The stochastic approach produces good oscillations in even when there are fewer than 30 molecules of M, R and C. (Figs. 4E–H). We changed the value of some rates to obtain this simulation as in [38] (see caption of Fig. 4). In the deterministic approach, where intrinsic noise is not present, these changes do not alter the dynamics of significantly and produce a low number of , , and molecules. In particular, the amplitude and the period are slightly lower (Fig. S1). In the stochastic simulation the rate changes reduce the amplitude and period means to 6,166 molecules and 21.3 hours, respectively (Fig. S2A). The effects of intrinsic noise is now more pronounced because the number of , , and molecules is low. This is reflected in an increase of the amplitude and period standard deviations to 2,132 molecules and 5.2 hours, respectively (Fig. S2B).

In cells, there are also fluctuations in the number (or activity) of molecules such as polymerases, ribosomes and degradation machinery. These fluctuations are the source of so-called extrinsic noise [41], [42]. We performed stochastic simulations varying the parameters in order to account for some aspect of extrinsic noise in the robustness study of the model. The results show that this oscillator is robust to small parameter variations (Fig. 4I) like more other complex models of genetic oscillators [27]. The largest amplitude and period changes occurred for variations in (see Table S1). The changes in the mean period and amplitude were always less than 15% and 31%, respectively. Particularly, variations in the rates , , , , and produced changes of less than 3% and 8% in the mean period and amplitude, respectively. The changes in the standard deviation of the period and the amplitude were always less than 13% and 27%, respectively.

### Reduced deterministic model

To identify the types of biomolecules mainly responsible for oscillations, it is useful to reduce the deterministic model by means of the quasi-steady-state assumption (QSSA) [43], [48]. This approximation differentiates between fast and slow variables. The greater the time-scale separation between the variables the more accurate the approximation is. In this approach it is assumed that fast variables quickly reach the equilibrium, i.e., their derivatives are zero. This assumption means that slow variables are responsible for the system dynamics. In this model, we assumed that the fast variables are , , and , and the slow variables are and . Then, the set of Eq. (1) can be simplified to(2)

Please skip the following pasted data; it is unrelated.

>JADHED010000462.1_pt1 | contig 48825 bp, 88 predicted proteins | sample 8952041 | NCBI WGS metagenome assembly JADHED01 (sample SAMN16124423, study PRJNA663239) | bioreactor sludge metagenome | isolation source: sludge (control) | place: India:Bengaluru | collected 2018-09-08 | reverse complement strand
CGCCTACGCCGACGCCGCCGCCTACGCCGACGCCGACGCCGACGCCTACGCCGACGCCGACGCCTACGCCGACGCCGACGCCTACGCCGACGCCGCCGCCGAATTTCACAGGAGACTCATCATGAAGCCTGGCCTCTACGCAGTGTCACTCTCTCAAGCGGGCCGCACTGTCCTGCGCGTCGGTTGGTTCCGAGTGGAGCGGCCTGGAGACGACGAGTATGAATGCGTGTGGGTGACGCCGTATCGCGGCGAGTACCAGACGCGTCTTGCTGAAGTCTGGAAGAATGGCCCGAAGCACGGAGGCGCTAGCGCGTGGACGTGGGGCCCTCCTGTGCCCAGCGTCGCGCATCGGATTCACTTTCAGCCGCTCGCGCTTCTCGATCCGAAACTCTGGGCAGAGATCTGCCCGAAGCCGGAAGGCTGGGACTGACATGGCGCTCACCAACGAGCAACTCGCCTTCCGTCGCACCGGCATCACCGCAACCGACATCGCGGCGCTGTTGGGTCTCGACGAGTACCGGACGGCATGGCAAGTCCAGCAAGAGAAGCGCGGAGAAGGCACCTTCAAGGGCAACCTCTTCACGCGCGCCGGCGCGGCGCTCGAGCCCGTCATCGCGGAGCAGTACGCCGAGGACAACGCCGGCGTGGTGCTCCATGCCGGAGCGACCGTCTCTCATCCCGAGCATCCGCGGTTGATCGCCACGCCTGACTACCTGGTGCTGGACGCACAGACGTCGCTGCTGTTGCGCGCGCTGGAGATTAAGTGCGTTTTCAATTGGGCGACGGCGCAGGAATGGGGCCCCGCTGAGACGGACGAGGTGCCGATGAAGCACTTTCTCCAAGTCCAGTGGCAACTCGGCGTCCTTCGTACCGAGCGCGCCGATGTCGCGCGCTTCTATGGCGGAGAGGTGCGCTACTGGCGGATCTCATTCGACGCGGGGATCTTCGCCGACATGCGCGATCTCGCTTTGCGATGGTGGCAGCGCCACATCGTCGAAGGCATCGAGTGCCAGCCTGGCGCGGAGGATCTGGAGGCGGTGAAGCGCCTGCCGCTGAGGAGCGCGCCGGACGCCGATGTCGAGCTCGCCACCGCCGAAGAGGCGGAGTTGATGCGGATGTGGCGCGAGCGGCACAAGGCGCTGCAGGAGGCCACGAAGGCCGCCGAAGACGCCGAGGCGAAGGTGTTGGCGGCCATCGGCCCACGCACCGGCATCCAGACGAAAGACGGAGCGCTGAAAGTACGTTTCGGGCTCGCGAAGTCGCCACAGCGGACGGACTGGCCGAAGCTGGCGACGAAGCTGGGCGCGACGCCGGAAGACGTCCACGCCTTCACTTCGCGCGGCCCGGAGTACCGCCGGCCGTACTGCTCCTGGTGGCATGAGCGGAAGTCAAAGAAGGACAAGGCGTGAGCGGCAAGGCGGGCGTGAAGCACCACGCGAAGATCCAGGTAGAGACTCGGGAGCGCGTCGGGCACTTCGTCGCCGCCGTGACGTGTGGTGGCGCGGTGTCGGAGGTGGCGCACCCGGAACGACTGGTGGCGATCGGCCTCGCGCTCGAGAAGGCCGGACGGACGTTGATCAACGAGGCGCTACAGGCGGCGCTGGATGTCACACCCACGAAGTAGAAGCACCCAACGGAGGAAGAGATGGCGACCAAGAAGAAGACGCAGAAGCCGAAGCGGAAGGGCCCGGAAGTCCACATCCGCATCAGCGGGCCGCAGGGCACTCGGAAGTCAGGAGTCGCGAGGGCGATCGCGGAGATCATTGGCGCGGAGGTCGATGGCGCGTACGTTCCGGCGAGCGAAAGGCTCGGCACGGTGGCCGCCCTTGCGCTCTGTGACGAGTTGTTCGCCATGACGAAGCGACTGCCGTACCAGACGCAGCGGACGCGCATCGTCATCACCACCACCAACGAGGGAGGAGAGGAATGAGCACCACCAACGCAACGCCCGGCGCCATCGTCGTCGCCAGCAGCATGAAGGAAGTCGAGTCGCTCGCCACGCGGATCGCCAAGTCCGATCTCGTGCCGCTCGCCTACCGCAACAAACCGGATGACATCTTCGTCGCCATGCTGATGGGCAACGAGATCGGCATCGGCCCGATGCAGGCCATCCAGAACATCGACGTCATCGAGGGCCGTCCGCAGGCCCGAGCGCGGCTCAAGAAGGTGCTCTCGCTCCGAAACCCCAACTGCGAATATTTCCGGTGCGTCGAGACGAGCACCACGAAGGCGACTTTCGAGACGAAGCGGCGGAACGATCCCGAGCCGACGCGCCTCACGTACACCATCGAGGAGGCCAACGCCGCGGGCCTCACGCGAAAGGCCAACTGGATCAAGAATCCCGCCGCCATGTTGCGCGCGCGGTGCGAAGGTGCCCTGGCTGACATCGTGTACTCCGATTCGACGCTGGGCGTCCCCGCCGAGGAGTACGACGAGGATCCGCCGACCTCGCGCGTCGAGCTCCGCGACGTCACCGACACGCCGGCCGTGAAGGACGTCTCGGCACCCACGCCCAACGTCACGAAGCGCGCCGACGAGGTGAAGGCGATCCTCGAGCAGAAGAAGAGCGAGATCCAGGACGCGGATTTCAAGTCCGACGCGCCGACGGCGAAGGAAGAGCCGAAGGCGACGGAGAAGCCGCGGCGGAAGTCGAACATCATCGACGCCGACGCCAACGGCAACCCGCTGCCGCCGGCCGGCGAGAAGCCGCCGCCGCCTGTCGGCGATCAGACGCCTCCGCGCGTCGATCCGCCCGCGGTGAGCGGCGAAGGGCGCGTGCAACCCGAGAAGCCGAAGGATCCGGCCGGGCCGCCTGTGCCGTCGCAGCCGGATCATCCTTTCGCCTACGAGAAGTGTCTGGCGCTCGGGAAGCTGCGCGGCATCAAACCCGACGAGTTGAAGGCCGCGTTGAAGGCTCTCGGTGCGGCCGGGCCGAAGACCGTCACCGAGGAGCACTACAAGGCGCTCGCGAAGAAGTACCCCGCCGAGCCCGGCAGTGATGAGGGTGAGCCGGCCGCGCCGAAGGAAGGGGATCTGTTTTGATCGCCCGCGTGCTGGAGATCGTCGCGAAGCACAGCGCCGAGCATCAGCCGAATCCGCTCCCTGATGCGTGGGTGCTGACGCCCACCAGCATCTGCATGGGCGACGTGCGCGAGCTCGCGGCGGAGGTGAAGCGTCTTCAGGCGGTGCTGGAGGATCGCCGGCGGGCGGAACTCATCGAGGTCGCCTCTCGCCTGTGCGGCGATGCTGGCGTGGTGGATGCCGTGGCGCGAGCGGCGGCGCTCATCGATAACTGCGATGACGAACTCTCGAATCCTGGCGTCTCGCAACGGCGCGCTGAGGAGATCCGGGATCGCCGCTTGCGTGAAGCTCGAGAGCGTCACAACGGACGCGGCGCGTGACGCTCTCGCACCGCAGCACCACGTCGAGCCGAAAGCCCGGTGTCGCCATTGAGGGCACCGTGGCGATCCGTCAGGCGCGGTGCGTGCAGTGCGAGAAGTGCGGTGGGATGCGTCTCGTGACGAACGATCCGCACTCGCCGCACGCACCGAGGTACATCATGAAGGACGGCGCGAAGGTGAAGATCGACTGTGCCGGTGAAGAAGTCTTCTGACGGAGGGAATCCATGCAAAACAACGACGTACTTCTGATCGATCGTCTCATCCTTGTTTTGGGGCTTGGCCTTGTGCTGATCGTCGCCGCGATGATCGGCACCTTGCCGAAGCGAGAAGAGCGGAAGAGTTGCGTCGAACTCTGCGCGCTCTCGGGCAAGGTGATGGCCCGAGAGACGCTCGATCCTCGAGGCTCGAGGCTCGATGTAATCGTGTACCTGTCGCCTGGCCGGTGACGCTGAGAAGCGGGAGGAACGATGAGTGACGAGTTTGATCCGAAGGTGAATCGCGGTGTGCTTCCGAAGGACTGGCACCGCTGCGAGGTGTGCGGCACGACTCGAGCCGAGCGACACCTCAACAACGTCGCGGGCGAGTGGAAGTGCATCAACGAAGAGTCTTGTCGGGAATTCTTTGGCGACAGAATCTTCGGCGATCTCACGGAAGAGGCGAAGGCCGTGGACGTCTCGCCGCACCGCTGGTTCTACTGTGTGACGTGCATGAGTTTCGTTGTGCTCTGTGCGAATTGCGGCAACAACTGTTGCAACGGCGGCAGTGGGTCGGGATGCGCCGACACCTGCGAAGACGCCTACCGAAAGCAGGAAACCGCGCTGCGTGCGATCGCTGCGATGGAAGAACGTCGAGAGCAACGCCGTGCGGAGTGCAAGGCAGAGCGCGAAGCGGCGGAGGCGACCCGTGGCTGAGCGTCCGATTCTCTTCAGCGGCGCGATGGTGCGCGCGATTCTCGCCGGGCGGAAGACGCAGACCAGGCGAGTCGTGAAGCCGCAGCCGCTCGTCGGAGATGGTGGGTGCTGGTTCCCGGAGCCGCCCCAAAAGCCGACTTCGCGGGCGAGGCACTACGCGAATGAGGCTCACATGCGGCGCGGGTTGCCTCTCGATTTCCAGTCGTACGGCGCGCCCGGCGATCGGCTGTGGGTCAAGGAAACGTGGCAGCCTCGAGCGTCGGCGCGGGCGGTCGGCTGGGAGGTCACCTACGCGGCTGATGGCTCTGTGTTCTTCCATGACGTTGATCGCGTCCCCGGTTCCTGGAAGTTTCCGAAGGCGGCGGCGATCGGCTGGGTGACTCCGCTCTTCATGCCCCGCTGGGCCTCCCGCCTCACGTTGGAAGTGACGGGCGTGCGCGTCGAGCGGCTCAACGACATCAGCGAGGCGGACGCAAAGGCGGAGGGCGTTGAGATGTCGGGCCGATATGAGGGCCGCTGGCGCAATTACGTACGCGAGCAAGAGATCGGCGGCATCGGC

where , , , and . A good way to check if this approximation is correct is to compare the numerical solution of the complete and the reduced systems. Both numerical solutions agree except for quantitative differences in the period and the amplitude (Figs. 5A and 5B). These differences are due to the fact that the time-scale separation between fast and slow variables is not large enough for QSSA to be more accurate. Despite these differences, we can conclude that and are mainly responsible for the system dynamics. The other types of biomolecules can be considered to be at equilibrium. The fluctuations in the fast variables do not significantly affect the system dynamics [38]. This explains the robustness of the model when the number of molecules is low (Figs. 4E–H). In fact, the system produces reliable oscillations even if the average of is less than one molecule (Fig. 4H), and, surprisingly, even when the driven molecules oscillate in a range of less than molecules (Fig. 4F).

**A, B.** Comparison between the reduced (solid line) and complete (dashed line) deterministic simulation of the time evolution of and , respectively. **C.** Phase plane. Limit cycle (thin solid line) and nullclines (thick solid lines) and (thick dashed line). The unstable fixed point of the system (marked by circle ) is and molecules. The and nullclines are the solution of equations and , respectively. The two branches in the nullcline are called “high” and “low”. **D.** Slow and fast stages in the reduced system. The solid line is and the dotted line is . exhibits a sawtooth waveform. (The arrows in **C** and **D** represent the direction of the oscillations. One and two arrows mean slow and fast stages, respectively).

The oscillations in the reduced deterministic model exhibit limit-cycle behavior (thin solid line in Fig. 5C). Therefore, if an external disturbance is applied to the oscillator, the system will go back to oscillating with the period and amplitude of its limit cycle. The unstable fixed point of the system is and molecules (circle in Fig. 5C). For a bifurcation analysis of parameters and indicating the range of values that produces limit-cycle oscillations, see *Methods: Bifurcation diagram*.